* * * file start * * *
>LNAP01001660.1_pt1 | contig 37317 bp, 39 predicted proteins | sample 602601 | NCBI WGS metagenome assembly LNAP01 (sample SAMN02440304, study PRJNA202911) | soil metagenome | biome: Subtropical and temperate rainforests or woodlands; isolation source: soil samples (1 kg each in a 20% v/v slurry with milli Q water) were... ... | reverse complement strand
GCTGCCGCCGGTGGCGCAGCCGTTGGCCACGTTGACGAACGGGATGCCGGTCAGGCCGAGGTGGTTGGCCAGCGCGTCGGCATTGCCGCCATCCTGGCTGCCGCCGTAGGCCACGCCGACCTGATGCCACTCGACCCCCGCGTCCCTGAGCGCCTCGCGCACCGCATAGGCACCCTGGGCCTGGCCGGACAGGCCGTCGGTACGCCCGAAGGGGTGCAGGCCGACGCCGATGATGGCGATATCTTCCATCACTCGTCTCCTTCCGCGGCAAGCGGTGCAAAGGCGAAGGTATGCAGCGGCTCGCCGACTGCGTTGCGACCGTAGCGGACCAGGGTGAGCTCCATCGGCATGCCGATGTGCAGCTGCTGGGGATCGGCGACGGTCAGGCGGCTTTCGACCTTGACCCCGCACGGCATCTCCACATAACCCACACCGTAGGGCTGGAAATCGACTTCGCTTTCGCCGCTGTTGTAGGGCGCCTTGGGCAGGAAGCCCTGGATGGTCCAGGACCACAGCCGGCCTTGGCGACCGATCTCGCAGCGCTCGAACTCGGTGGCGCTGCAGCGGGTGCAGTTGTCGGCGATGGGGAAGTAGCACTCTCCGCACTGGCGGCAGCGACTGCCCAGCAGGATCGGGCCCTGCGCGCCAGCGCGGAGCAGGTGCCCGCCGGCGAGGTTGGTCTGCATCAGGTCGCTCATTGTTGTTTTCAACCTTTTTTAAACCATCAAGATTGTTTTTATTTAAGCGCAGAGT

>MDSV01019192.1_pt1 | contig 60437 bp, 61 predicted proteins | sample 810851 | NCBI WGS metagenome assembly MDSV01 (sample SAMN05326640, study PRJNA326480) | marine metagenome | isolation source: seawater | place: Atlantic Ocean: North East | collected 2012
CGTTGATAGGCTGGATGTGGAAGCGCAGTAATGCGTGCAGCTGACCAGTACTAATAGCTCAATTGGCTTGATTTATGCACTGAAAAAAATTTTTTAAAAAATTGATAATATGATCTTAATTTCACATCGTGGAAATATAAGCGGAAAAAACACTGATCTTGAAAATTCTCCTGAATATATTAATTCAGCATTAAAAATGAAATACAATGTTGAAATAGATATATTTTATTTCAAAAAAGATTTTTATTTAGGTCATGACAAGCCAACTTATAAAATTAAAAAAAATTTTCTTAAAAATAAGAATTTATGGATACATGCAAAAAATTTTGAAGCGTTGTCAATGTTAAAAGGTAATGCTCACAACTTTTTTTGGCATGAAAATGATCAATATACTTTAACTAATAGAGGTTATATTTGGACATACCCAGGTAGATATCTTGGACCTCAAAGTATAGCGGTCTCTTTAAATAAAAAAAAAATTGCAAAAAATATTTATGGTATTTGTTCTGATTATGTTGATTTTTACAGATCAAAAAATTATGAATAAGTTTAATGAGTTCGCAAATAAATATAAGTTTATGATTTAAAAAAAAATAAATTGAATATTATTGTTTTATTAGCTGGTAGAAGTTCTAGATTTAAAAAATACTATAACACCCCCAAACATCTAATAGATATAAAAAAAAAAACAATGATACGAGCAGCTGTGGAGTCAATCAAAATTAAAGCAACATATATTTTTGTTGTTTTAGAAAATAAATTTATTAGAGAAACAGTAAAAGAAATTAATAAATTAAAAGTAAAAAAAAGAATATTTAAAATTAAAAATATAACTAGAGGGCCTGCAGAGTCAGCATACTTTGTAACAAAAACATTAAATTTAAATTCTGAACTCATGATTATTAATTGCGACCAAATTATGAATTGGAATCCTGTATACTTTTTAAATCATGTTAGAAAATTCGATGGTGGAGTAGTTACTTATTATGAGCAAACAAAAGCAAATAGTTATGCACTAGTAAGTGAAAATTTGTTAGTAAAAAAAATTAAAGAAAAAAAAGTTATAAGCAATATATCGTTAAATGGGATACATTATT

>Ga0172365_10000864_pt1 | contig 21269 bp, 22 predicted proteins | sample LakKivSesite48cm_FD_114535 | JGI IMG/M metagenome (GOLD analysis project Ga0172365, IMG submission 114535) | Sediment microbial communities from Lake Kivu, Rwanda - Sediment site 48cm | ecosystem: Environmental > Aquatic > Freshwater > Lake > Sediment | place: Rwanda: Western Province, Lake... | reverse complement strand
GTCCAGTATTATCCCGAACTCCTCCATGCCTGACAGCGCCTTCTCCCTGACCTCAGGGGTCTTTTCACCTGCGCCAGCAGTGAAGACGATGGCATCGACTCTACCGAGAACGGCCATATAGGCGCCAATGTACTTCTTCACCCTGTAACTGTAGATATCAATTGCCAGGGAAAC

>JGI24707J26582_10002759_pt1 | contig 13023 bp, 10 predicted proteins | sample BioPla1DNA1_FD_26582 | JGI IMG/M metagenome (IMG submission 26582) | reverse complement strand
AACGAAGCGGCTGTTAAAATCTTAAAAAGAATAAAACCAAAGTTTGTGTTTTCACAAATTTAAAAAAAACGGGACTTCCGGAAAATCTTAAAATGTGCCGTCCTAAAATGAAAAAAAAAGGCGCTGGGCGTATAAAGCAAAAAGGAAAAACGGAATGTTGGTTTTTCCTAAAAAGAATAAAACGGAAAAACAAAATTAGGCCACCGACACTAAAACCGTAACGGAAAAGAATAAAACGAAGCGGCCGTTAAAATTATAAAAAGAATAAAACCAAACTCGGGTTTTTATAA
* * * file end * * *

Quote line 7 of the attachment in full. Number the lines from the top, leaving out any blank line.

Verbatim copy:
>JGI24707J26582_10002759_pt1 | contig 13023 bp, 10 predicted proteins | sample BioPla1DNA1_FD_26582 | JGI IMG/M metagenome (IMG submission 26582) | reverse complement strand